Only One First Impression
You only get one chance to make a first impression. Research suggests that people form an opinion of others within 7-20 seconds. The same maxims apply to people who buy SaaS offerings.
Once your Sales team has done their job, and convinced the customer they can benefit from your software, the customer now has to put their trust in your company to deliver. The risk they have taken in choosing you now shifts to your company, and the clock starts ticking immediately. You might have more than seven seconds, but not that much longer: most customers want to get started right away. Fail to meet this expectation, and you have already decremented the customer’s trust, and increased the likelihood the customer will churn.
You have become a victim of what psychologists call ‘the halo effect’. The halo effect is a cognitive bias in which an observer’s overall impression of a person, company, brand, or product influences the observer’s feelings and thoughts about that entity’s character or properties (Wikipedia). Rather than starting the relationship in a positive way, you are playing catch up – dealing with a customer that already has doubts about your company’s ability to deliver.
The goal of onboarding is simple; to get the customer to achieve a goal they value. When the process involved is more complex, this first success might not be the ultimate goal, but a valuable step on the way.
The Keys to Onboarding Success
The simpler the product is to use, the less work is required to onboard a customer. Relentlessly driving for product simplification is key. Development resources should be dedicated to the customer’s first steps, including productizing the key steps to setting up and configuring the product to achieve the customer’s stated goal. Productizing onboarding is the key to profitably scaling retention.
Many SaaS products support customers who have different goals and operating environments. The onboarding process must reflect these different contexts, which may require context specific configurations and processes. Forcing customers into a standard process will not work: you will end up delivering a customer experience that is not good for any group of customers.
Many companies buy churn because they try to sell a vanilla product to everyone. Retention begins with clarity within the customer groups your product serves best and selling to them. Segmentation is not about reducing the available market, but rather selling and then delivering a value proposition that closely matches a customer’s desired outcome. Having comprehensive ideal customer profiles creates a base for effective marketing, sales and retention: they are the red threads, the stories that run through the customer lifecycle.
Step By Step
If your product is part of a complex process, it is possible that the customer’s ultimate goal cannot be achieved in a short time frame. If so, break the goals down into a series of milestones, each of which is of value to the customer. This gives the customer trust their goal can be achieved, and that you have a clear plan to get them to their ultimate goal.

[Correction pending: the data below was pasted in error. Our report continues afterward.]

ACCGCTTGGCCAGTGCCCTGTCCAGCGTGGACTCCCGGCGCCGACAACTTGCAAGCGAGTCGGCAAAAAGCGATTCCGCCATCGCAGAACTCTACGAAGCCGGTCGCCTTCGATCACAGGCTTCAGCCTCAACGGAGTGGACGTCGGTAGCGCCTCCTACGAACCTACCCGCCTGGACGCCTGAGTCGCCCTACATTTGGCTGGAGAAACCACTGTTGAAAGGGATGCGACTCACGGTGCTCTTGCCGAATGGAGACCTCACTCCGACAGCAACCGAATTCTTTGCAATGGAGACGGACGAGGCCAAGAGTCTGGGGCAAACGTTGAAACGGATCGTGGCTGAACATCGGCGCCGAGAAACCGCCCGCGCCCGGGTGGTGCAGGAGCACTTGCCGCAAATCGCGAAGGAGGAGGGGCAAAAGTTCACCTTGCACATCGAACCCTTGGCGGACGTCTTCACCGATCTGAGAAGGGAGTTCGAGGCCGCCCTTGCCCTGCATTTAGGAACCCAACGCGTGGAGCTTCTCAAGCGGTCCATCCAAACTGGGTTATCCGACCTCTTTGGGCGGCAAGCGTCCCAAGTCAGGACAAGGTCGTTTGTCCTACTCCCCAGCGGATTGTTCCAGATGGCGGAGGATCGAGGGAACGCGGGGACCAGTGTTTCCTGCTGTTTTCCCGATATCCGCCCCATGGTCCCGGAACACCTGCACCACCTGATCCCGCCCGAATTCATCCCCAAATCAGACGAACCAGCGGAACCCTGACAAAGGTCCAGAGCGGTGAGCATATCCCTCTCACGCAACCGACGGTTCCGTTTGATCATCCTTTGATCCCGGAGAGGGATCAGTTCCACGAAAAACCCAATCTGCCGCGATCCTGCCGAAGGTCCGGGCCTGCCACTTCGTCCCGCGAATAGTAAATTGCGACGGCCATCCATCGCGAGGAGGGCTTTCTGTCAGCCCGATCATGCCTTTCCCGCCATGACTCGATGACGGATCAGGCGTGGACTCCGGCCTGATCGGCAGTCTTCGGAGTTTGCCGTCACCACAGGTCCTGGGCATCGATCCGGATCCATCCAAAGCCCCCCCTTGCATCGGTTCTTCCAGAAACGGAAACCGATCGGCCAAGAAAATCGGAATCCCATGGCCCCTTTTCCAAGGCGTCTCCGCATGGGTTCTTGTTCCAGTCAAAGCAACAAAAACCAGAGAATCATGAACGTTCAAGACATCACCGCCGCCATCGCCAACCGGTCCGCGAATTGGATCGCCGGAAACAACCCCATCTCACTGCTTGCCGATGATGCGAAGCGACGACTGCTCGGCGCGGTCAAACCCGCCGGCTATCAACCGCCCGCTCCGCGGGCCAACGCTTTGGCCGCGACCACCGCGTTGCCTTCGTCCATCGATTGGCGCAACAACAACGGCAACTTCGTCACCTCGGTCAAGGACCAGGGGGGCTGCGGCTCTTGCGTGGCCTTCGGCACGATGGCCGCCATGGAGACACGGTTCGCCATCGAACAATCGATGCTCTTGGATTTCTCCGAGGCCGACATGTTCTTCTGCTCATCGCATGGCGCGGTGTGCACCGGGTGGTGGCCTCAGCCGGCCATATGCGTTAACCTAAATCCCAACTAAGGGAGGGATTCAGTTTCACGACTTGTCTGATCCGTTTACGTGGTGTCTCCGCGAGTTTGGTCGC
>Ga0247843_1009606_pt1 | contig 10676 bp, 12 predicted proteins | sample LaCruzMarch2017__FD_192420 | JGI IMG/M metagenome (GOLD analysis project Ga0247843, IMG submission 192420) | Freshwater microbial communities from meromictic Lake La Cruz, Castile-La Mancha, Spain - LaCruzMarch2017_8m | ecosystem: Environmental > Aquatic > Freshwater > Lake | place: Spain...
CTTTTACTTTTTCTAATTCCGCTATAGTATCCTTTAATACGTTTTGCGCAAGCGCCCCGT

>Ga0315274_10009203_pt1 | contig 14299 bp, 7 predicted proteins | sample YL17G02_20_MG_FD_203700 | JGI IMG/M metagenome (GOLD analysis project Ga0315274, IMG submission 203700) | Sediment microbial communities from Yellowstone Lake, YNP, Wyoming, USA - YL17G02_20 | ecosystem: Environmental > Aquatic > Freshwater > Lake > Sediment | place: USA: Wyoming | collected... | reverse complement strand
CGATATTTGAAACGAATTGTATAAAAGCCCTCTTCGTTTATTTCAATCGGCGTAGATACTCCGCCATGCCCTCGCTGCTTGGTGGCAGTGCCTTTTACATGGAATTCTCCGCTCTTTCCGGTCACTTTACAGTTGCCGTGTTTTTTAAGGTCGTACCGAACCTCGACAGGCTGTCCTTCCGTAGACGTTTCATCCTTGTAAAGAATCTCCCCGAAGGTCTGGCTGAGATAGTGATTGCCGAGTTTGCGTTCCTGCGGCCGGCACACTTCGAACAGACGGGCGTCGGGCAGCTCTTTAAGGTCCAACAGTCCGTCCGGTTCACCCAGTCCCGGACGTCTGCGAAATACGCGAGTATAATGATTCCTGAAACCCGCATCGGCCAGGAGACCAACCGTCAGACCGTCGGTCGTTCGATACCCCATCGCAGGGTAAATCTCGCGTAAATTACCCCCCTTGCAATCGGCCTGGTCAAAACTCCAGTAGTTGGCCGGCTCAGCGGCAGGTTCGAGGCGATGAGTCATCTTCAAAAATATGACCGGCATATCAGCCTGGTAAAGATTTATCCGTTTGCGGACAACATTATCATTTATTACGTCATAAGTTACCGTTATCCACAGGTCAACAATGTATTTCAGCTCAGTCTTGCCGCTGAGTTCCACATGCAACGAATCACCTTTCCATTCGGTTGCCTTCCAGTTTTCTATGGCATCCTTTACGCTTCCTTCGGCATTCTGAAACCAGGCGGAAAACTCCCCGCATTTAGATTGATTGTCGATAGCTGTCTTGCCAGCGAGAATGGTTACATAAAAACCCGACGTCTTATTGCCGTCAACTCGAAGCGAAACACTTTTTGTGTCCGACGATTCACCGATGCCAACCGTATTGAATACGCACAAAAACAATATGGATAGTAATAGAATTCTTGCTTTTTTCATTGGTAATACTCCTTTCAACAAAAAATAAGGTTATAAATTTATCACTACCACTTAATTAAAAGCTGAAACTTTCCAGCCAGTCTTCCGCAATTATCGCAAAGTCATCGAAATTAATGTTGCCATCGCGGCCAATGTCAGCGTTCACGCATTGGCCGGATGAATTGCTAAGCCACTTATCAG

A customer that knows how to use every feature in your product will still churn if they cannot use it to meet their goals. What good is a sales tool that doesn’t lead to more sales or a project management application that does not improve the number of projects completed on time and in budget? Good onboarding reaches into the life of the individual, and helps them beyond the product.
Consistently delivering onboarding to a very high standard requires a simple, flexible, and repeatable process. This is best developed in the form of a customer journey based on these simple questions:
• At this stage of the journey, what is the customer seeking to achieve?
• How do we want the customer to feel at this stage?
• To deliver this, what is our designed experience?
• What skills, tools, and systems do we need to deliver our designed experience?
• What metrics will show we are profitably delivering our designed experience?
I have seen several measures suggested for onboarding, including customer satisfaction, NPS and training hours/revenue, but for me, there are only three that matter:
1. Percent of customers that assert they have achieved their first stated goal/milestone
2. Elapsed time from sale to first goal
3. Retention at the first break point
The first two are likely to be leading indicators of the third.
Never forget that continued retention will only happen if your product continues to help the customer meet their goals, which are likely to increase and change. The best SaaS companies don’t build an onboarding process; rather they build a customer goal setting and achievement process of which onboarding is just the first iteration.
David Jackson has been involved in building customer focused companies since 1989 as consultant, author and practitioner. He is currently CEO of TheCustomer.Co and Director of Customer Success at Lead Forensics. He was a founder and CEO of Clicktools, a supplier of SaaS survey and feedback products, which he sold in 2014.